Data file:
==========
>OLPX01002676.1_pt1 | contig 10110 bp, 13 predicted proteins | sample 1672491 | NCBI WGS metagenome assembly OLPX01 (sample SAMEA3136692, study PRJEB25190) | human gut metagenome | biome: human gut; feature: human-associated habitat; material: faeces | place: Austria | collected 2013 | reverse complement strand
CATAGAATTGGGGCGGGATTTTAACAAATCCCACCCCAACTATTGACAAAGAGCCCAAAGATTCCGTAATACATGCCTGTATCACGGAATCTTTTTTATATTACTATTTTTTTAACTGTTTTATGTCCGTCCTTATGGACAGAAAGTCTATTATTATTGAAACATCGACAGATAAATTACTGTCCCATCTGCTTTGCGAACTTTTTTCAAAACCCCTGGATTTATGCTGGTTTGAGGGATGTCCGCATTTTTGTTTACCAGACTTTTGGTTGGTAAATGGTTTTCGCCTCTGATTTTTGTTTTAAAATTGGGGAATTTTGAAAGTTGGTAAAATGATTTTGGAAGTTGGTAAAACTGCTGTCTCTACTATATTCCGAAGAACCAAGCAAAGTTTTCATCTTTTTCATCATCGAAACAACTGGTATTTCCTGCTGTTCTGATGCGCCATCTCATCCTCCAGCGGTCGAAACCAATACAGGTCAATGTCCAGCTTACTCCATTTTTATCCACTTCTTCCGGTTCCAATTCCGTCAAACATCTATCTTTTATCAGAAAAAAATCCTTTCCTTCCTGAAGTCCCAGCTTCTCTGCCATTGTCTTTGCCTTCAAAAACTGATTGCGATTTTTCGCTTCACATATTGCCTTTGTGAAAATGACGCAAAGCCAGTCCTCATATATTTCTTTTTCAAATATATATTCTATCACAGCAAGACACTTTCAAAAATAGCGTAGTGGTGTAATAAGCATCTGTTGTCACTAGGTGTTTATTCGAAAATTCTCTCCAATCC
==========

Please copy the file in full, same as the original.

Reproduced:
>OLPX01002676.1_pt1 | contig 10110 bp, 13 predicted proteins | sample 1672491 | NCBI WGS metagenome assembly OLPX01 (sample SAMEA3136692, study PRJEB25190) | human gut metagenome | biome: human gut; feature: human-associated habitat; material: faeces | place: Austria | collected 2013 | reverse complement strand
CATAGAATTGGGGCGGGATTTTAACAAATCCCACCCCAACTATTGACAAAGAGCCCAAAGATTCCGTAATACATGCCTGTATCACGGAATCTTTTTTATATTACTATTTTTTTAACTGTTTTATGTCCGTCCTTATGGACAGAAAGTCTATTATTATTGAAACATCGACAGATAAATTACTGTCCCATCTGCTTTGCGAACTTTTTTCAAAACCCCTGGATTTATGCTGGTTTGAGGGATGTCCGCATTTTTGTTTACCAGACTTTTGGTTGGTAAATGGTTTTCGCCTCTGATTTTTGTTTTAAAATTGGGGAATTTTGAAAGTTGGTAAAATGATTTTGGAAGTTGGTAAAACTGCTGTCTCTACTATATTCCGAAGAACCAAGCAAAGTTTTCATCTTTTTCATCATCGAAACAACTGGTATTTCCTGCTGTTCTGATGCGCCATCTCATCCTCCAGCGGTCGAAACCAATACAGGTCAATGTCCAGCTTACTCCATTTTTATCCACTTCTTCCGGTTCCAATTCCGTCAAACATCTATCTTTTATCAGAAAAAAATCCTTTCCTTCCTGAAGTCCCAGCTTCTCTGCCATTGTCTTTGCCTTCAAAAACTGATTGCGATTTTTCGCTTCACATATTGCCTTTGTGAAAATGACGCAAAGCCAGTCCTCATATATTTCTTTTTCAAATATATATTCTATCACAGCAAGACACTTTCAAAAATAGCGTAGTGGTGTAATAAGCATCTGTTGTCACTAGGTGTTTATTCGAAAATTCTCTCCAATCC